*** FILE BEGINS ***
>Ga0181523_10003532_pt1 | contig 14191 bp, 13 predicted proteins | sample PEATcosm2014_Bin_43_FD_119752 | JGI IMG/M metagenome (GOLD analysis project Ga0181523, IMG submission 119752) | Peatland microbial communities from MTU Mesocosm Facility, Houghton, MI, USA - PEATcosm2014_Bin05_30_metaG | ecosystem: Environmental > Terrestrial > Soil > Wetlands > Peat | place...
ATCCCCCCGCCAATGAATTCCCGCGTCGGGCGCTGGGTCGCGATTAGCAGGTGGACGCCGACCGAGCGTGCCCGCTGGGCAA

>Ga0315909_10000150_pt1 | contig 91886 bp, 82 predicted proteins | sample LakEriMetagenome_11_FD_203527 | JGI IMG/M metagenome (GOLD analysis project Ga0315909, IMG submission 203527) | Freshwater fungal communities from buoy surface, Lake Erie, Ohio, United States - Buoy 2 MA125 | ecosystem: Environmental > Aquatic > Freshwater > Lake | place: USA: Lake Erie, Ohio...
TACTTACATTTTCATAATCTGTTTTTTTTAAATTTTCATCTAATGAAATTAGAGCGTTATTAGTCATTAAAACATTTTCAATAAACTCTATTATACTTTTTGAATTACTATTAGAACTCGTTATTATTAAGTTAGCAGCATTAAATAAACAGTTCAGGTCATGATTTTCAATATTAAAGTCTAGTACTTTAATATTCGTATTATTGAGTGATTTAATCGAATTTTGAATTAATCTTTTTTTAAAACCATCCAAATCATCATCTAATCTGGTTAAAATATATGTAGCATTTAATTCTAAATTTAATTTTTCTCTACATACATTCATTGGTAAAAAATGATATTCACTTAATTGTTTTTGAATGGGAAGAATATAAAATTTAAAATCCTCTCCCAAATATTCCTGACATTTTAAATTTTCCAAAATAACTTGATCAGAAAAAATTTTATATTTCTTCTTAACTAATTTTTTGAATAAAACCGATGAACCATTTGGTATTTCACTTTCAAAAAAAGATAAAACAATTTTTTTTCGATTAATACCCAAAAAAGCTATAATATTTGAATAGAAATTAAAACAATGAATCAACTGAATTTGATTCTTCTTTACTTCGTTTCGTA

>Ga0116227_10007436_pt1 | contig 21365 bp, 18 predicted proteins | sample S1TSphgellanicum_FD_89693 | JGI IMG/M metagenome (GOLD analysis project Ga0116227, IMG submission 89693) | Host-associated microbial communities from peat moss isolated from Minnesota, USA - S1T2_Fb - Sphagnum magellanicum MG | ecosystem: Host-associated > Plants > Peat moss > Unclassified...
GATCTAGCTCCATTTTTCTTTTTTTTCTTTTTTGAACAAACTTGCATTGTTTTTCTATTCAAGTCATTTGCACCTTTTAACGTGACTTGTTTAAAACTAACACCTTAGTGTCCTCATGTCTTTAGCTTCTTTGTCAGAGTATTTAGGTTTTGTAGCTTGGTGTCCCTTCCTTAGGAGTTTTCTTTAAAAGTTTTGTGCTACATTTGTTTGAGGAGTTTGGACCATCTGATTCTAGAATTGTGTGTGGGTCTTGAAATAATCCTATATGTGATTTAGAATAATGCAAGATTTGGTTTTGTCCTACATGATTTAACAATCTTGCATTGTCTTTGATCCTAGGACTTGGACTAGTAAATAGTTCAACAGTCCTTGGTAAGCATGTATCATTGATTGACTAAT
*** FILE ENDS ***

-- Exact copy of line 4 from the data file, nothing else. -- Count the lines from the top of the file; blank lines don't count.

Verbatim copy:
TACTTACATTTTCATAATCTGTTTTTTTTAAATTTTCATCTAATGAAATTAGAGCGTTATTAGTCATTAAAACATTTTCAATAAACTCTATTATACTTTTTGAATTACTATTAGAACTCGTTATTATTAAGTTAGCAGCATTAAATAAACAGTTCAGGTCATGATTTTCAATATTAAAGTCTAGTACTTTAATATTCGTATTATTGAGTGATTTAATCGAATTTTGAATTAATCTTTTTTTAAAACCATCCAAATCATCATCTAATCTGGTTAAAATATATGTAGCATTTAATTCTAAATTTAATTTTTCTCTACATACATTCATTGGTAAAAAATGATATTCACTTAATTGTTTTTGAATGGGAAGAATATAAAATTTAAAATCCTCTCCCAAATATTCCTGACATTTTAAATTTTCCAAAATAACTTGATCAGAAAAAATTTTATATTTCTTCTTAACTAATTTTTTGAATAAAACCGATGAACCATTTGGTATTTCACTTTCAAAAAAAGATAAAACAATTTTTTTTCGATTAATACCCAAAAAAGCTATAATATTTGAATAGAAATTAAAACAATGAATCAACTGAATTTGATTCTTCTTTACTTCGTTTCGTA